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Bush uses Rose
Garden briefing to attack gay rights

Bush uses Rose
Garden briefing to attack gay rights


President Bush on Monday will use the Rose Garden to restate his support for a federal constitutional amendment that would ban same-sex marriage across the country.

Hoping to win back some of the conservative base he has lost in recent months with his mishandling of the war in Iraq, the Hurricane Katrina disaster, and illegal immigration, President Bush and his supporters in Congress are again trotting out the gays and their desire to be married as the most important issue of the day. Only this time, Bush is breaking new ground on Monday by using the Rose Garden, a venue traditionally reserved for important announcements and agreements with foreign leaders, to attack gay rights with his public support for amending the U.S. constitution to ban same-sex marriage forever.

Ahead of the Monday event, Bush used his weekly radio address on Saturday to make his position on the matter clear. ''Ages of experience have taught us that the commitment of a husband and a wife to love and to serve one another promotes the welfare of children and the stability of society,'' Bush said. ''Marriage cannot be cut off from its cultural, religious and natural roots without weakening this good influence on society.''

"This is fundamentally both a civil rights and religious freedom issue, and the president's position of supporting amending the Constitution is just dead wrong," Barry W. Lynn, executive director of Americans United for Separation of Church and State, told the Associated Press. "This is simply to give ammunition to the so-called religious right just to show that the president is still with them."

The U.S. Senate is scheduled to vote on the amendment, which would prohibit states from recognizing same-sex marriages, on Tuesday. It stands little chance of passing the 100-member body, where proponents are struggling to get even 50 votes. Several Republicans oppose the measure, and so far only one Democrat, Sen. Ben Nelson of Nebraska, says he will vote for it. To become law, the proposal would need to receive two-thirds support in the Senate and House and then be ratified by at least 38 state legislatures.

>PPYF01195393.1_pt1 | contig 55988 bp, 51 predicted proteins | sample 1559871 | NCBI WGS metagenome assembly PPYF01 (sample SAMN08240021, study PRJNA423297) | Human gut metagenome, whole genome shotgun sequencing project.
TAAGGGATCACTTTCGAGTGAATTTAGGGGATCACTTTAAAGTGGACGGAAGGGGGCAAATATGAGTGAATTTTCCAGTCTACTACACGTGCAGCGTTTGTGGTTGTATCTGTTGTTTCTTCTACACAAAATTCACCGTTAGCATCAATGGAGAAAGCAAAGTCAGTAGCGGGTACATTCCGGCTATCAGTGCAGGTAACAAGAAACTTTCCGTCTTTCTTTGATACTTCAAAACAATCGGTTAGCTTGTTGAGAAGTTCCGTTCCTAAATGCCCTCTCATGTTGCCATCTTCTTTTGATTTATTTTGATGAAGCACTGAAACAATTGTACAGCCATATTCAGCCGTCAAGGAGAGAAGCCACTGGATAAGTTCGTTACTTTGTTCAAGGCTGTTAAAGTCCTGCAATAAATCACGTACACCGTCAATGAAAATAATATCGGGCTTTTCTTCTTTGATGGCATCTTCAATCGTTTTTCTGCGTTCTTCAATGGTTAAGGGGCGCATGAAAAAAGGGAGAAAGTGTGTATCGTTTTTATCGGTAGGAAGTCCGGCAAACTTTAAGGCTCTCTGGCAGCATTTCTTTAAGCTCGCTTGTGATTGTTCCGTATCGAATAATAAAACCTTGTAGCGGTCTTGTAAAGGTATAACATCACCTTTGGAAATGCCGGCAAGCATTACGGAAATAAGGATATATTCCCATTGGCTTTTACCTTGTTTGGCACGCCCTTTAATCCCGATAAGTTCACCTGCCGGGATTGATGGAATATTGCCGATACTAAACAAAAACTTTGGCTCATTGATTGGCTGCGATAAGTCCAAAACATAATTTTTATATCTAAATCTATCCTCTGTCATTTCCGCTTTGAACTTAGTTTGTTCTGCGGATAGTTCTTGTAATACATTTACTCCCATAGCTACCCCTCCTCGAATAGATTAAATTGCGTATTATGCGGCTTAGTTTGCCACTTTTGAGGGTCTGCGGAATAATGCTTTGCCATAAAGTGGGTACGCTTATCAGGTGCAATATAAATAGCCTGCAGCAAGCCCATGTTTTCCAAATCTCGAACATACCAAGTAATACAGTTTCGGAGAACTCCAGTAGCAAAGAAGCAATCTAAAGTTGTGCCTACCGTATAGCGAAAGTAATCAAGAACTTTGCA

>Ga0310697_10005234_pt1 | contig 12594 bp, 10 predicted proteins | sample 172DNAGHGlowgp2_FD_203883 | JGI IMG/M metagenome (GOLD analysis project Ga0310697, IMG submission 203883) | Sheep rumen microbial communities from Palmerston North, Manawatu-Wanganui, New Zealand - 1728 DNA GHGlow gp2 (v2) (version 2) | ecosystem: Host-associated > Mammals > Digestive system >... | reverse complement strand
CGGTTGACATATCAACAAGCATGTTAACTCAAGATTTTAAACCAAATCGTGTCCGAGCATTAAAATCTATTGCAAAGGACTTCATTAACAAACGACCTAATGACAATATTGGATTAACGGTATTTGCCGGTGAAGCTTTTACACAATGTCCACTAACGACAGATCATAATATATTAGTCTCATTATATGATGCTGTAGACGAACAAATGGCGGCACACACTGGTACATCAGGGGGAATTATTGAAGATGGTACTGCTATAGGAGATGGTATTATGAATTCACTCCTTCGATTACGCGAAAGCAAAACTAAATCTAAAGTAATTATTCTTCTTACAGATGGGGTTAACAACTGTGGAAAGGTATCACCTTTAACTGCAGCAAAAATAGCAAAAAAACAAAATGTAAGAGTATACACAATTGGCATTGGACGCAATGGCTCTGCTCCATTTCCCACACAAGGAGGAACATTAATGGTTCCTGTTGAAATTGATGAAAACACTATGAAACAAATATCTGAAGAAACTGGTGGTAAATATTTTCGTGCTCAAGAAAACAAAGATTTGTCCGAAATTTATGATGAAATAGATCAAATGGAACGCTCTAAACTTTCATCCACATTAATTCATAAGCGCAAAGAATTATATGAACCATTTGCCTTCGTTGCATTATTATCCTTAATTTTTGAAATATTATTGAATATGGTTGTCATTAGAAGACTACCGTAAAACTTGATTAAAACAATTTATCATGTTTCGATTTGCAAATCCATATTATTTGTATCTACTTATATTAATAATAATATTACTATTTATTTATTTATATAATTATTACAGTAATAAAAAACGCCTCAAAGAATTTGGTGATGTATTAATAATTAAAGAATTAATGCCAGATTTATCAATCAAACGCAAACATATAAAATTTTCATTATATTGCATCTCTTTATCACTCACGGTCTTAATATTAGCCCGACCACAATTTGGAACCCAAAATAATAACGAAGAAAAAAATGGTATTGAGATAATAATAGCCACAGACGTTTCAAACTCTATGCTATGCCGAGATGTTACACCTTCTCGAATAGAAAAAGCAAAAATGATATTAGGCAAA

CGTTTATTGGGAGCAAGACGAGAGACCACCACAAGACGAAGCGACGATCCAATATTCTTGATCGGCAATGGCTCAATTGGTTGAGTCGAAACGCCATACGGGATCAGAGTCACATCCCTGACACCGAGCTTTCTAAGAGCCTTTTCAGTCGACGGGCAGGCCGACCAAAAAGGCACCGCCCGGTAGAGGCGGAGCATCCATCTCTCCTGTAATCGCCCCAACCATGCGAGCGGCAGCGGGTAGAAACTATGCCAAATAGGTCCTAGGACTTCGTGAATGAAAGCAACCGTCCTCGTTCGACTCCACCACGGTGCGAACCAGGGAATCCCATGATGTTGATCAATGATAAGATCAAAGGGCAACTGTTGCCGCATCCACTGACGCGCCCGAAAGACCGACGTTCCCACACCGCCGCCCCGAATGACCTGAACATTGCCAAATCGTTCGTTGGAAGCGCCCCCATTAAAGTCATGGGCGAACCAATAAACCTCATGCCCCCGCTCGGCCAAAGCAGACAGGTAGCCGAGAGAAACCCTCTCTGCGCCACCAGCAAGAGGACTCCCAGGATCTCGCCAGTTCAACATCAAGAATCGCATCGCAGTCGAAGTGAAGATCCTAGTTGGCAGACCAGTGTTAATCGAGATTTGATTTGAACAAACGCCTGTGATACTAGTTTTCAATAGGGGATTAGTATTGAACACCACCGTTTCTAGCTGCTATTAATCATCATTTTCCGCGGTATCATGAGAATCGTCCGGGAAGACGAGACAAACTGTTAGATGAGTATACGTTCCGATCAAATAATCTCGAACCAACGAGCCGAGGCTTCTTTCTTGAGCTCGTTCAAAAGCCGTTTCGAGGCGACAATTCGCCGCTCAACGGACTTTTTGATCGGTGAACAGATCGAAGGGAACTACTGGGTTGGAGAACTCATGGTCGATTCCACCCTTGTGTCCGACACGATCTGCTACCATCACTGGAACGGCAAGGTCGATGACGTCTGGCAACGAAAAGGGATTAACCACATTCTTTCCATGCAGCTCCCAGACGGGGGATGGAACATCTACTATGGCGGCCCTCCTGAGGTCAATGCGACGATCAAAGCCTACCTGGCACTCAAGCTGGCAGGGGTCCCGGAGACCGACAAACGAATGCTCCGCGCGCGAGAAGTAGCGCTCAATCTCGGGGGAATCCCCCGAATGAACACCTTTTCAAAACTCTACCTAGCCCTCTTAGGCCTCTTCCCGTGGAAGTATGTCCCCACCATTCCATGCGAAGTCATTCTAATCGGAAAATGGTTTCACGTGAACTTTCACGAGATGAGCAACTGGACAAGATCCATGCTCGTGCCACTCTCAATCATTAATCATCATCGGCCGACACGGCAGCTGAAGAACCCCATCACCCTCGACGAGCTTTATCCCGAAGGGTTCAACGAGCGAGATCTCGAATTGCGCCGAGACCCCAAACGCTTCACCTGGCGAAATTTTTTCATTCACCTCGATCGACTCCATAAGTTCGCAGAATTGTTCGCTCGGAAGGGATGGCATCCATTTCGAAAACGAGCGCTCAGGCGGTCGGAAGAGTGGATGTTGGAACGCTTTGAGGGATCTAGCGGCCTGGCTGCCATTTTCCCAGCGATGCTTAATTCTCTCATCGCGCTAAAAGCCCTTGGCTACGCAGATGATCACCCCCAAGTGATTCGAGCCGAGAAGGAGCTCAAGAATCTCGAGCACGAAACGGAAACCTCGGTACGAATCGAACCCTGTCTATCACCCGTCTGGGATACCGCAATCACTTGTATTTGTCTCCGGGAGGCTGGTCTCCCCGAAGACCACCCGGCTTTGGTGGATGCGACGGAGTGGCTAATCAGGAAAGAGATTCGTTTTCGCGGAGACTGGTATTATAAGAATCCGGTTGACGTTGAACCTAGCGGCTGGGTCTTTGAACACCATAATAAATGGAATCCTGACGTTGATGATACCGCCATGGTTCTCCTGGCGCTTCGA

According to the AP, the Senate Judiciary Committee approved the amendment on May 18 along party lines after a shouting match between Democratic senator Russ Feingold of Wisconsin and the chairman, Republican senator Arlen Specter of Pennsylvania. Specter bid Feingold "good riddance" after Feingold declared his opposition to the amendment and his intention to leave the meeting.

A recent poll by the Pew Research Center for the People and the Press found that barely over 50% of Americans oppose same-sex marriage, but it also showed that attitudes are changing: 63% opposed same-sex marriage in February 2004.

Opponents of the amendment say Bush is using gays as a political tool to help the Republican Party maintain control of Congress this November. Numerous political pundits say Bush benefited by supporting the amendment in 2004 as religious conservatives turned out to vote and helped him win a second term. Bush has said little about it since then. White House spokesman Ken Lisaius only said, "The president firmly believes that marriage is an enduring and sacred institution between men and women and has supported measures to protect the sanctity of marriage."

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